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While glorified as the ultimate goal by the Stoics and other Hellenistic philosophical schools, virtue was appreciated by Epicurus and his followers instead as instrumental to, and indeed indispensable for ataraxia.

Epicurus believed that one could not possibly be happy without also being virtuous (e.g. prudent, just, law-abiding, etc.) and, conversely, that one could not help but be happy, if one possessed those virtues.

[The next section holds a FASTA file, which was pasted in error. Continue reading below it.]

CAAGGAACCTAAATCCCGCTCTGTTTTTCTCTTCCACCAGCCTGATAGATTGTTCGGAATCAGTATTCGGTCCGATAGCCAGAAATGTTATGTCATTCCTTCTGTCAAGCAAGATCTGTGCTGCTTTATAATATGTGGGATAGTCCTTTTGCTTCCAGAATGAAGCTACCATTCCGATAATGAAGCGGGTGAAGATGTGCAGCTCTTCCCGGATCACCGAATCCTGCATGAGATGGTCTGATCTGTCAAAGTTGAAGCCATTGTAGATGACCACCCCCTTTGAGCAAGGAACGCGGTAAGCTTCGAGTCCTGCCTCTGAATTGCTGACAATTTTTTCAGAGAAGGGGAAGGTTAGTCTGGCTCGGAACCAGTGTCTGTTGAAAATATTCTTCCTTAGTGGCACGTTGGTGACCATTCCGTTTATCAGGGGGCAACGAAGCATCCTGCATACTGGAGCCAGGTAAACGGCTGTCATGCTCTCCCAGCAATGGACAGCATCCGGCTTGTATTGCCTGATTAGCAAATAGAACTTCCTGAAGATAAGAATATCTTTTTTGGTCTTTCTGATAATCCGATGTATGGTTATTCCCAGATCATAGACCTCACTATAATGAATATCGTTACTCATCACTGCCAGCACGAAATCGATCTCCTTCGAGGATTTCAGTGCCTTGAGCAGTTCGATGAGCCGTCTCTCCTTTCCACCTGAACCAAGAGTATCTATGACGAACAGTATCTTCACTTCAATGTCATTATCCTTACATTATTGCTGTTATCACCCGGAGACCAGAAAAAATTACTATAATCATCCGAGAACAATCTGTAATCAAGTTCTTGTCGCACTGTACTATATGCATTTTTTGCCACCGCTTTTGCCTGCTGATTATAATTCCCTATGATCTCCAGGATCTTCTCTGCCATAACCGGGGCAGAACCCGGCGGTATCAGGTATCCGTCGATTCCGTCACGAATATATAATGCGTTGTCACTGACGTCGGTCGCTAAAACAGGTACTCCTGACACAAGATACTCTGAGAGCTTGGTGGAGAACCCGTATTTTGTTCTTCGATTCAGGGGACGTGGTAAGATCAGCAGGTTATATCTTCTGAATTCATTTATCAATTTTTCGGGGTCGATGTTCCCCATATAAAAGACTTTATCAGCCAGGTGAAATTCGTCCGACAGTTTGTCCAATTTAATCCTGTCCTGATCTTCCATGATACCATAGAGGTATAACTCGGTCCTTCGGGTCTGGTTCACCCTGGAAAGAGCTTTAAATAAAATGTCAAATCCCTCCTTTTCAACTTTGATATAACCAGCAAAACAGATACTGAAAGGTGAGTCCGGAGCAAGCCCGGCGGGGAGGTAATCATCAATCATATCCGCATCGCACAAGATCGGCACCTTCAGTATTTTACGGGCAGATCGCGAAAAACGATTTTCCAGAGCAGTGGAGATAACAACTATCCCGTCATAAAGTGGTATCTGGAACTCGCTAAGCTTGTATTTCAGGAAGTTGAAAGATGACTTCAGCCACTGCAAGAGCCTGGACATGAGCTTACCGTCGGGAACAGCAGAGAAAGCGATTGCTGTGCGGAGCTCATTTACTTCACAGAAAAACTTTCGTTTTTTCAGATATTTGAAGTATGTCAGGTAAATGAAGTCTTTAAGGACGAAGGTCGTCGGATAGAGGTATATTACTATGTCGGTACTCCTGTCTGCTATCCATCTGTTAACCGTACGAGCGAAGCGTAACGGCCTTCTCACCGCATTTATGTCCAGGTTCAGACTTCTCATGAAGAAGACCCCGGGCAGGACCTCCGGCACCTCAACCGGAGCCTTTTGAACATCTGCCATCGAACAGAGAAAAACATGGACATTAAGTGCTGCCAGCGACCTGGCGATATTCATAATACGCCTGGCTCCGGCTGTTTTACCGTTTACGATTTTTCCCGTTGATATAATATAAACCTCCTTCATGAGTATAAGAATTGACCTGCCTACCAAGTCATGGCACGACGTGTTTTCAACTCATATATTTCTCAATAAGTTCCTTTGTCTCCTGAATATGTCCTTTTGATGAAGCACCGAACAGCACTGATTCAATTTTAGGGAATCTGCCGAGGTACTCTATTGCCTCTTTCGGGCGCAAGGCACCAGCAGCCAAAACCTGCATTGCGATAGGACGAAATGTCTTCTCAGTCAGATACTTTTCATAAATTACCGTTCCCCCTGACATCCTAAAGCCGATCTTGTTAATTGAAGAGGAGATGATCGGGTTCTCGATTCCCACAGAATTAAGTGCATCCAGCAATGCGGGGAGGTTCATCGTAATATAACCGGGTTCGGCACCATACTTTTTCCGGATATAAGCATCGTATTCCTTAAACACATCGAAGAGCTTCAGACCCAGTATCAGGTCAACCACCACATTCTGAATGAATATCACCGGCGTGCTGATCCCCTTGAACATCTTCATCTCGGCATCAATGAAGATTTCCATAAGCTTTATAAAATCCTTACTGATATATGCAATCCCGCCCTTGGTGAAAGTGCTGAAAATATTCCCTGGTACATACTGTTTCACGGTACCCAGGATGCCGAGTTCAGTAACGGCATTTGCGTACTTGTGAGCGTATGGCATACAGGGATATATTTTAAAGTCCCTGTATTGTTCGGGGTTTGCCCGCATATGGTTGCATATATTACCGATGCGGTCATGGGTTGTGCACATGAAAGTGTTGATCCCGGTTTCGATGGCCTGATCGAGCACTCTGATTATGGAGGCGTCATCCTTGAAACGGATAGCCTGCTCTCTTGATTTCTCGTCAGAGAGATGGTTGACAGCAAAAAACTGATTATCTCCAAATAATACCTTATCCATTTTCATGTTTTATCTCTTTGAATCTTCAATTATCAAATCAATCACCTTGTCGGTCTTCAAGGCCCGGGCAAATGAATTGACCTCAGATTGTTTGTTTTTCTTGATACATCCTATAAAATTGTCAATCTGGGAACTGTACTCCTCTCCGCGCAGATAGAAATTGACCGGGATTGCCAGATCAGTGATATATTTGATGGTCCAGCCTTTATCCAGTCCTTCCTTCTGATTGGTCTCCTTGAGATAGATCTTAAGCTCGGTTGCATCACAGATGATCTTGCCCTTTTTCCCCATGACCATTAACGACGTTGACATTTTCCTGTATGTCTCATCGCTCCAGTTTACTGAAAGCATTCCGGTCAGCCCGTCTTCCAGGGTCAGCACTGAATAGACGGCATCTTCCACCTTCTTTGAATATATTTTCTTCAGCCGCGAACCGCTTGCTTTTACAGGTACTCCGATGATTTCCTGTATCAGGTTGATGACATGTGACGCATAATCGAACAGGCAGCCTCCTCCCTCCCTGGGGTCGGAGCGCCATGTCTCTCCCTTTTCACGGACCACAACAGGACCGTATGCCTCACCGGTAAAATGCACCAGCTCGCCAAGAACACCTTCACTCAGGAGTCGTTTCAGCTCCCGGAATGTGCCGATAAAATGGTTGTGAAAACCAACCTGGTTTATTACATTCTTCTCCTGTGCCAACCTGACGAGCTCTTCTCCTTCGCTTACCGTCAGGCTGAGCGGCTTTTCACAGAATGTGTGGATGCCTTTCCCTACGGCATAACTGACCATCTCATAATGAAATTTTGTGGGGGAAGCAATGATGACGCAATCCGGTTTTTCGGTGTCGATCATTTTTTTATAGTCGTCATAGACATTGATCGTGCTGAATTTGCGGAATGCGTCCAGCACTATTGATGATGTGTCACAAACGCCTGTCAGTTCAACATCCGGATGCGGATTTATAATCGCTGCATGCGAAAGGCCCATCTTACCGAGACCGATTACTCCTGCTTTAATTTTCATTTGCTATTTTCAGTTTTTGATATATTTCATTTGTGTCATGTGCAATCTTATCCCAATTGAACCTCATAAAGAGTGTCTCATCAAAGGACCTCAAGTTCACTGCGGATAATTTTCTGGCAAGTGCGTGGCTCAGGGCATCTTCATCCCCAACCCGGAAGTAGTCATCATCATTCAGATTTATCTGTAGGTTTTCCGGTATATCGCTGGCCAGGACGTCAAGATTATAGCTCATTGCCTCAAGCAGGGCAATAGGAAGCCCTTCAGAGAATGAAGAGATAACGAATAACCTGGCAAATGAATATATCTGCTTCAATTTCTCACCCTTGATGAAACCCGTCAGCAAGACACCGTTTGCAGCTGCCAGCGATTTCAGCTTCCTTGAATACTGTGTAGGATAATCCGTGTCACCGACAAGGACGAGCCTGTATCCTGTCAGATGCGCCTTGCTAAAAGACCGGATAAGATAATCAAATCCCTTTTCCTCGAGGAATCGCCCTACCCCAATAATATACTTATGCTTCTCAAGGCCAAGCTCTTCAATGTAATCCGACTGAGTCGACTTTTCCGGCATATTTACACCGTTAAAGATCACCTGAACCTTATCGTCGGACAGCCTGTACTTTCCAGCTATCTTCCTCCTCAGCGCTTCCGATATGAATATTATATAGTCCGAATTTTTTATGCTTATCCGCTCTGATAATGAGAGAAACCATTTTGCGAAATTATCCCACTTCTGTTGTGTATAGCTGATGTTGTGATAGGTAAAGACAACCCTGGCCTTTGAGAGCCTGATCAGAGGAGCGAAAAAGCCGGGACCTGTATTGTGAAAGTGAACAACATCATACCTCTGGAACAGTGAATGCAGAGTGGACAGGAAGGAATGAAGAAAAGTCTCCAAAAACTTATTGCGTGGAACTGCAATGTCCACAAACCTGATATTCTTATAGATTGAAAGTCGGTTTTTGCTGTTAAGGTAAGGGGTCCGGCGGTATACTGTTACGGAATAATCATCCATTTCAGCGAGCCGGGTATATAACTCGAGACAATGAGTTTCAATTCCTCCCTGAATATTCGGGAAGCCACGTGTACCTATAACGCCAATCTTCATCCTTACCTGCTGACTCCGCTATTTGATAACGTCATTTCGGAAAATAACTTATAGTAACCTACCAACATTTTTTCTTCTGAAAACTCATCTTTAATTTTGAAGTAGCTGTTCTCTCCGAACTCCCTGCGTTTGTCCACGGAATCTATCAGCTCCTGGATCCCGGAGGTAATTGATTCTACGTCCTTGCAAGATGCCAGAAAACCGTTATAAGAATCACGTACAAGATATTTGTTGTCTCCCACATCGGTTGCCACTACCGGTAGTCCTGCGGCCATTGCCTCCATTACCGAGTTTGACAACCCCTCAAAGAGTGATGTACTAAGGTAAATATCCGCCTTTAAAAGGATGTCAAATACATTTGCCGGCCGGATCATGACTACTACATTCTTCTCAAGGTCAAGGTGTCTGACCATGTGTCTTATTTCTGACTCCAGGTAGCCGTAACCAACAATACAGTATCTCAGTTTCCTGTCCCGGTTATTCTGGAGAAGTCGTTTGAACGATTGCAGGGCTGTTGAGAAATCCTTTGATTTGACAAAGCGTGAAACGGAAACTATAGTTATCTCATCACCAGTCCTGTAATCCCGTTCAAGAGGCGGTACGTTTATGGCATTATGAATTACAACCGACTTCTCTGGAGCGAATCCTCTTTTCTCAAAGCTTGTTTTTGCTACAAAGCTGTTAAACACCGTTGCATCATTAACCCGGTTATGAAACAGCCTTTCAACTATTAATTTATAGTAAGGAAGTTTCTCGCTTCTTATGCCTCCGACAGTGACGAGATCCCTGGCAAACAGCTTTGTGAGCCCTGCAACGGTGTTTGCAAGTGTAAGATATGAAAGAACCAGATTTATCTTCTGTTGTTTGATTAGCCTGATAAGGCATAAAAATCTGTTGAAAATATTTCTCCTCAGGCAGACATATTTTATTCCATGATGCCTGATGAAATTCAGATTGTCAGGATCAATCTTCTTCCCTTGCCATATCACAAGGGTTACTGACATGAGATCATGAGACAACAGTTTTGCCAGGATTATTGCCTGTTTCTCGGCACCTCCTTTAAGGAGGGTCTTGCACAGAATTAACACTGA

The Epicurean argument for the specifically instrumental function of virtue is often presented by analogy to medicine, i.e. medicine is not valued because of some abstract goodness inherent in it, but because it heals the sick.

Similar analogies were used by Epicurus and his followers in their justification and praise of philosophy.